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WHAT'S WRONG WITH DVC

Has the 2020 reallocation gone too far?

Points have been created out of thin air, studios are paying for the failure of bungalows and cabins with the reallocations that fails to address real demand distribution.

Why has DVCMC violated members trust and why should they be stopped?

 
 
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What is the lockoff premium and why it matters (a lot!)

Updated: Jan 13, 2019

We have seen that a points reallocation should balance demand over the year.


For example in 2010 and 2011 a reallocation was done to re-balance demand between weekdays and weekends. Originally weekend nights were much more expensive that weekdays. So much so that members started exploiting this booking only week days and booking cash resorts for week ends. This allowed them to stretch their point over much longer stays, but caused many weekend night to sit empty while weekdays were much more difficult to book.

The 2010-2011 reallocation re-balanced the charts to the current form, where weekends are a bit more expensive but with a lower difference.

After the reallocation, a few members lost vacation time, because they used to book only week days, while other gained, because they booked mostly weekends. For members who booked one full week nothing changed. Someone gained - someone lost.

This is fully within DVCMC rights.


Since DVC opening day, the point needed to book a studio + a 1 bedroom room (1BR) have been greater than the points needed to book a 2 bedroom (2BR). The difference is called "lockoff premium" and can be justified by the fact that managing two reservations can be more onerous.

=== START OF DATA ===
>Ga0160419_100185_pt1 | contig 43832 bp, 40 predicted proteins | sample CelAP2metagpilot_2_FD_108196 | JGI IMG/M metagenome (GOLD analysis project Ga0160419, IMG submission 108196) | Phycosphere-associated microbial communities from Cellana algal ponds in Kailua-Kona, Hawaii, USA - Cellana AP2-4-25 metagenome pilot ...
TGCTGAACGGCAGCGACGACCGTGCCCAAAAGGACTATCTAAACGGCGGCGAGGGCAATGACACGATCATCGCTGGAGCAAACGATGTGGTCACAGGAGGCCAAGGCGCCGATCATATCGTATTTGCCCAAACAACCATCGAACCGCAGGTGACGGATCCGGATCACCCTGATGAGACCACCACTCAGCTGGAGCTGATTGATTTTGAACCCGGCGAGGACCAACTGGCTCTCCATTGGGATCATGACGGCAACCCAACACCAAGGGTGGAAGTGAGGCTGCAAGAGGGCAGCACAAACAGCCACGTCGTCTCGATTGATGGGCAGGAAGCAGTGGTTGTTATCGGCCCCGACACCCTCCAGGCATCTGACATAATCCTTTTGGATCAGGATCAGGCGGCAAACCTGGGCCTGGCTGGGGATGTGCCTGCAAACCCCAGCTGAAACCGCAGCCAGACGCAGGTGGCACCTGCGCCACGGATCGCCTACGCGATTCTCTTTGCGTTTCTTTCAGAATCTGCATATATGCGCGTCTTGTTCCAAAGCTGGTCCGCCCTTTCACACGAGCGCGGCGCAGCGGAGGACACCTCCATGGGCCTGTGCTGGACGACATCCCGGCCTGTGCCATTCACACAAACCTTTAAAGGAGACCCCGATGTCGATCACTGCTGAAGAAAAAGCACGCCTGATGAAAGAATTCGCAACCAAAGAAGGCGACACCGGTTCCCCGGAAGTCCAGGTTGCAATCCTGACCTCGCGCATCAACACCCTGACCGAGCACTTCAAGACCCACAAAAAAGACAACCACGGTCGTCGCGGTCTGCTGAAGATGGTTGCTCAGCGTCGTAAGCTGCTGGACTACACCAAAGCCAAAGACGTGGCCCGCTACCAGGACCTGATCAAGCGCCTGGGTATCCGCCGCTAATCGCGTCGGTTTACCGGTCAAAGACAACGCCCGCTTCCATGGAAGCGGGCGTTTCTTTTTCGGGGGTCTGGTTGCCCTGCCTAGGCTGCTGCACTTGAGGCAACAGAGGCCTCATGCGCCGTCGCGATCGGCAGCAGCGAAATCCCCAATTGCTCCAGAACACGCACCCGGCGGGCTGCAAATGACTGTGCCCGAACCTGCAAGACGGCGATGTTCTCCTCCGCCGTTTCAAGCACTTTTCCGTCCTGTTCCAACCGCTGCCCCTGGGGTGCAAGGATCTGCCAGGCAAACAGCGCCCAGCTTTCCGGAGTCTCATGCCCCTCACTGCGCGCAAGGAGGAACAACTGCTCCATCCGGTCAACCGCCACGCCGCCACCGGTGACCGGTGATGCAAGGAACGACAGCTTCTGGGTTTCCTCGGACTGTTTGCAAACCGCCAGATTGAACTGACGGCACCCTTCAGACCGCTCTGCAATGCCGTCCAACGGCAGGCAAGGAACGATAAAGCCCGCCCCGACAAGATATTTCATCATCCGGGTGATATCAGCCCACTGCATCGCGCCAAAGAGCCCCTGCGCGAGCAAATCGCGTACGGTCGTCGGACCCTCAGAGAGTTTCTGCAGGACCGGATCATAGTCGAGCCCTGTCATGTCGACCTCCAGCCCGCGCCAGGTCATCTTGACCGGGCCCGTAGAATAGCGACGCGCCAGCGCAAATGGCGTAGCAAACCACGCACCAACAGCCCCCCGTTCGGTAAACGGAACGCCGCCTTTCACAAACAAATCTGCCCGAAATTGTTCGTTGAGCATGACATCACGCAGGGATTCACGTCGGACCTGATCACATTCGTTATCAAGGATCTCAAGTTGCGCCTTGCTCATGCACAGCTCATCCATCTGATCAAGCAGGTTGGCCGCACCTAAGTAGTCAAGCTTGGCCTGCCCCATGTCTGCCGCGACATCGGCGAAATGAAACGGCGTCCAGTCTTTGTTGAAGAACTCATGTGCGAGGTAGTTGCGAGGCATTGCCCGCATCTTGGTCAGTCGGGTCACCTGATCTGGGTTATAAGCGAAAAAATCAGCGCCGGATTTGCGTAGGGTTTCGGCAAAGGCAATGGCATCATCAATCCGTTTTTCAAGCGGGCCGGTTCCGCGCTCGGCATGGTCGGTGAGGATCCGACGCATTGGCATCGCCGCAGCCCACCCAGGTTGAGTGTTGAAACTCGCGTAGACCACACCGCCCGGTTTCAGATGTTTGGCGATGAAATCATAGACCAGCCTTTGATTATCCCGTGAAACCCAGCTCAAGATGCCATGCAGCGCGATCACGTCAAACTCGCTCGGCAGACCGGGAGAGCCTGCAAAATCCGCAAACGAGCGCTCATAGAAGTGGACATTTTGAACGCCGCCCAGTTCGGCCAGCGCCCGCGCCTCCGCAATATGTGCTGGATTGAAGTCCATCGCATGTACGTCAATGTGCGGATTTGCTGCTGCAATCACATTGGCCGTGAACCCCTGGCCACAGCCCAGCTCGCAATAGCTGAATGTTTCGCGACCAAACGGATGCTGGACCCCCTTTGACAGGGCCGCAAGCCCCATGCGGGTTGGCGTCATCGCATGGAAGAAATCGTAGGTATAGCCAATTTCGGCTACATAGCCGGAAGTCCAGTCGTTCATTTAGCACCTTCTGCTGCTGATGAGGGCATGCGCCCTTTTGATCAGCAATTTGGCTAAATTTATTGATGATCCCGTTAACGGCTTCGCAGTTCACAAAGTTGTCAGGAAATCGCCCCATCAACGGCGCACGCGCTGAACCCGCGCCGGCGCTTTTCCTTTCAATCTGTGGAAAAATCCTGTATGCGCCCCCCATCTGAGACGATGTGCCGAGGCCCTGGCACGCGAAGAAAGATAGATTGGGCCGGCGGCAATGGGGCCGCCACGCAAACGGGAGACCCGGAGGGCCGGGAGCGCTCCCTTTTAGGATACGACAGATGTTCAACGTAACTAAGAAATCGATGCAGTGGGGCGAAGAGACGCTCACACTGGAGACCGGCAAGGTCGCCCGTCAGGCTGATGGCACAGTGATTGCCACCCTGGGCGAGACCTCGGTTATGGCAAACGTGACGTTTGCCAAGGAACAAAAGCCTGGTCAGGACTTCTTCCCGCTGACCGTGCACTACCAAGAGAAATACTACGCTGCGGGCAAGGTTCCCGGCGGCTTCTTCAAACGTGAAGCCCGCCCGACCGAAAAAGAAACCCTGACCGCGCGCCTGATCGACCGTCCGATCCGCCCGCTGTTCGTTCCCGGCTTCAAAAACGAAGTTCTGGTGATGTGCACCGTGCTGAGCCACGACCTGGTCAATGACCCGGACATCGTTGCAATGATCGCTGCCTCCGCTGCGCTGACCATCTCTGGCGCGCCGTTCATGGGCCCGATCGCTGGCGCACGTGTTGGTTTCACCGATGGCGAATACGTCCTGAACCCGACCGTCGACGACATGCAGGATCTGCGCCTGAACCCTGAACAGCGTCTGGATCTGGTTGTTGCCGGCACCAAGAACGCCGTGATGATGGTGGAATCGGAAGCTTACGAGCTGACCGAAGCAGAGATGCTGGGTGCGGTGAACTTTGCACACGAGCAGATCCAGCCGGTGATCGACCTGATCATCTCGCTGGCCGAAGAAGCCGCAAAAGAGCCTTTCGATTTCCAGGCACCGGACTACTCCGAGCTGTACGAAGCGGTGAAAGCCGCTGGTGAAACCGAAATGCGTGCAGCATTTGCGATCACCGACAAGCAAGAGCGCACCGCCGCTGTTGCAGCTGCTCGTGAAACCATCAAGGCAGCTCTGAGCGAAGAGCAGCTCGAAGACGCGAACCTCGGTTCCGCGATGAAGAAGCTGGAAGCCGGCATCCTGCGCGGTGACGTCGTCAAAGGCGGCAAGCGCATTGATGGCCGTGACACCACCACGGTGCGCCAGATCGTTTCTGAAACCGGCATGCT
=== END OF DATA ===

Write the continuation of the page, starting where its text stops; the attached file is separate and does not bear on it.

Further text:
For example, at Saratoga Springs Resort (SSR) in 2019, in Adventure season:

- studio standard: 11 points

- 1BR standard: 22 points

- 2BR standard: 30 points (and not 11+22)

The lockoff premium is 3 points.


In 2020 the lockoff premium has increased, as both studios and 1BR have increased while the 2BR has decreased:

- studio standard: 12 points

- 1BR standard: 24 points

- 2BR standard: 28 points

The lockoff premium will be 8 points, nearly trebled!


What is very important to understand is that the point charts are balanced only for the cost of the 2BR for lockoff units.

This means that the extra points needed to book the smallest (and more popular) rooms are not balanced by a decrease anywhere else in the system. Overall, members have to spend more points to book their resorts, causing more rooms to sit empty.

This will create some extra availability, but at the expense of the members vacation time!


A user on the DISboards have done the calculation of how many more points are needed to book beach Club and Saratoga Springs Resort over the year, if all 2BR lockoff are booked as studios + 1BR.

According to those calculations, at the Beach Club (BCV), to book the whole resort up to 63,060 more points are needed. At SSR, the resort went up from 14.994 million points in 2019 to 15.526 in 2020, that's nearly half a million more points!